What are the legal implications
How do you insure such a vehicle, which is not actively driven. It seems liability will attach to the product manufacturer, however how can this work where there is an accident, in terms of establishing who was at fault? If there is only a passenger on board they are likely not to have the same awareness as an active driver. It is also estimated that it will take up to 20 years to fully replace manually driven cars with automated vehicles. Insurers also need to consider the scenario where there is some level of control built in; where a passenger could step in and avert an accident and does not do so, who is liable: the car for not driving correctly or the passenger for omitting to intervene (even though they are not an active driver)? Insurance products will need to adapt to cover the party which could be liable (see below).
At the same time, as with all technological advancements, more information will be diligtalised and readily available. Those insurers who can effectively harness and utilise this data will be able to create the most competitive products.
Regulatory catch-up: with fast-moving technological development, law and regulations need to keep up so they can enable and authorise technological development. The regulations need to keep up with the pace of development.
Occasionally, a practical solution to a problem emerges faster than the understanding of the problem itself. This is what seems to be happening with Level 3 autonomous vehicles, particularly in Europe.
A moral dilemma?
There is a concern about the rapid increase in the number of testing miles. The testing of these cars can put other drivers at risk. There is a moral dilemma here: do regulations allowing such technology create safer roads for people or do they slow the adoption of technologies which can reduce traffic accidents?
In the event of a crash, ethical decisions need to be made, which often puts people in a moral quandry. Such technology may reduce accidents, but will not rule them out altogether. In testing conducted by Waymo and Cruise in 2021, 53 collisions occurred.
Additionally, the moral principles which guide how someone drives vary between countries and individuals. Without a consensus on a universal moral code, this makes it impossible to develop a car that universally satisfies the ethical frameworks adopted by populations around the world.
Liability in the event of a crash
It makes sense to say that when the vehicle is driving itself, the human user is not the 'driver' and therefore cannot be liable whilst the car is in charge. However, what happens when the car commits the offence? The National Transport Commission in Australia has recommended each car should have an automated driving system entity (ADSE) which is a separate legal entity who would be liable in the event of wrongdoing.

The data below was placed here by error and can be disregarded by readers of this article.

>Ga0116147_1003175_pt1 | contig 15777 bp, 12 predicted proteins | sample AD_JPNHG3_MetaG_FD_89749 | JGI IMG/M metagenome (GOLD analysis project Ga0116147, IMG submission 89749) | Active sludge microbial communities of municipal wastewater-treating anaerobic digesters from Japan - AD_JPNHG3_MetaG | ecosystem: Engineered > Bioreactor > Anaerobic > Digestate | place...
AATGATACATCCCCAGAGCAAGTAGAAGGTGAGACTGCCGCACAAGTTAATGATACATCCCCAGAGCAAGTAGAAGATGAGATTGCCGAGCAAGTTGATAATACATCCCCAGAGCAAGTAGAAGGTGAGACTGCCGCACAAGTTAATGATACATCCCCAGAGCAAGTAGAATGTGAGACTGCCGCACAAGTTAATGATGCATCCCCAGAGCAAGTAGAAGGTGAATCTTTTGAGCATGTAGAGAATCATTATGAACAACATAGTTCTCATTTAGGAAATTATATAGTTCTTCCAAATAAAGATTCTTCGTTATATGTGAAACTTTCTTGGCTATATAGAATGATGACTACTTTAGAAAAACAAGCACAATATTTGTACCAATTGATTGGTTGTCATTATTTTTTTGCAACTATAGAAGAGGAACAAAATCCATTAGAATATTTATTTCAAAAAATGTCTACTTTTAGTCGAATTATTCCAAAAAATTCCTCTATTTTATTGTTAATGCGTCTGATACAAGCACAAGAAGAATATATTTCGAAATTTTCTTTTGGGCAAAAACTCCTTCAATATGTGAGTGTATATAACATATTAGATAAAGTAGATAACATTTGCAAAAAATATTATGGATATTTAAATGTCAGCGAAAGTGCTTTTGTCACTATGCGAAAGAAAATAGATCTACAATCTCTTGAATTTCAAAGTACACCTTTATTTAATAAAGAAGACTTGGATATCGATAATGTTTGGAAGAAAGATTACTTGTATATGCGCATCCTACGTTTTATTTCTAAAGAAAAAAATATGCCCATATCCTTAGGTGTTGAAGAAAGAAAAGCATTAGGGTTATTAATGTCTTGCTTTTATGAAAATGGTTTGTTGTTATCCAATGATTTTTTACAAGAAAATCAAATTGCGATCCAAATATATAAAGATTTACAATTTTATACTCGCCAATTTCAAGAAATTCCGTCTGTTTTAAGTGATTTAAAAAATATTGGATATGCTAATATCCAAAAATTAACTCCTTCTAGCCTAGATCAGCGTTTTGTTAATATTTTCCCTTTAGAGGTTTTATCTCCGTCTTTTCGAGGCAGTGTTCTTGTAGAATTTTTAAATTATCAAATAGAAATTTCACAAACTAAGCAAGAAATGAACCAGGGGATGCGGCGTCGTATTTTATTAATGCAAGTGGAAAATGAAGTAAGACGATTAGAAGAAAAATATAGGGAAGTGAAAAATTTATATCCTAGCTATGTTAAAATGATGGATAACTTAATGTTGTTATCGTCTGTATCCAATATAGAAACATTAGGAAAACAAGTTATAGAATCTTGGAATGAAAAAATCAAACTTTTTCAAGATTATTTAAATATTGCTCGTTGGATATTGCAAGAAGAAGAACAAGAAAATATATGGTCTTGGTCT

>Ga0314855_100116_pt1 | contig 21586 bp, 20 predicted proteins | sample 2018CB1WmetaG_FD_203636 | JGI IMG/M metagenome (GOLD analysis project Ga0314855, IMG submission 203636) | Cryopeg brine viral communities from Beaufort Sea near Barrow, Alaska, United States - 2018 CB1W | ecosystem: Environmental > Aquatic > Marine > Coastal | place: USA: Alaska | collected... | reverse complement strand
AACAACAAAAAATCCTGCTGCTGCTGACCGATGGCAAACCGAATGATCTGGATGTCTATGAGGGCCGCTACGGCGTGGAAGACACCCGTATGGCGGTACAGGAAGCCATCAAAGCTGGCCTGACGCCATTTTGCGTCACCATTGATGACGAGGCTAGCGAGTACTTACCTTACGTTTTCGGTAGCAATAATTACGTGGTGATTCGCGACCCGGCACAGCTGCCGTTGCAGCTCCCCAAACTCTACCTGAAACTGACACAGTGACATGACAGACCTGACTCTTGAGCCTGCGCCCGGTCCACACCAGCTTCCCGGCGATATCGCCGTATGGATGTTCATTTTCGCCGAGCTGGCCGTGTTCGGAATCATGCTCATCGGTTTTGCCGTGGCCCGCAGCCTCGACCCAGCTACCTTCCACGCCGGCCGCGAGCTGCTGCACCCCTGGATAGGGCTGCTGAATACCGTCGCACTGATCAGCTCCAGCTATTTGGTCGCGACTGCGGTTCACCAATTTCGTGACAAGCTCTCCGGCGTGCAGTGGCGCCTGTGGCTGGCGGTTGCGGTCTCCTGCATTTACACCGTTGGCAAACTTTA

A graduated range of penalities could include: infringement notices, enforceable undertakings, suspension and withdrawal of ADS approval.
The UK government considers a similar system where the manufacturer who gains authorisation for the car will have to accept some form of direct/vicarious liability. Each car would therefore be backed by a separate legal entity that could be subjected to a range of criminal sanctions.
Driverless vehicles by 2025 - what are the main issues?
The government are seeking a wider rollout of autonomous vehicles in 2025, with some self-driving features rolled out later this year. It is not entirely clear whether level five self-driving automation is even possible (full automation). For context, Tesla is currently at level two (partial automation). A timeframe for the introduction of level five self-driving cars in the UK is inevitably ill-defined, as is the full introduction of level four or three self-driving cars outside of test areas.
The main stumbling block is technological. It is extremely difficult to account for the near-infinite number of variables that a driverless car might encounter. Currently, issues such as running red lights and misidentifying tram tracks still cause issues. Add to that adverse driving conditions (night and/or rain). Most importantly, 'edge cases' represent instances when an unlikely and potentially dangerous event occurs. These are difficult to prepare for, and hence go some way to explaining why the safety of self-driving cars is 99.99% rather than 99.9999%.
Metaculus, a prediction market, has a median prediction for commercially available level five driverless cars as 2031.
How can safety concerns be addressed?
The government is consulting on a 'safety ambition' for autonomous vehicles to be as safe as a competent and careful human driver. This is connected to government plans for the rollout of self-driving vehicles in 2025. At present, the thinking is that safety concerns can be addressed through common standards for autonomous vehicles (with sanctions for failure to meet these standards). A new safety framework is being developed accordingly and a consultation currently open (which closes on 14 October 2022)
Written by Jonathan Moss and additional research by Patrick Gordon
Originally published 13 October 2022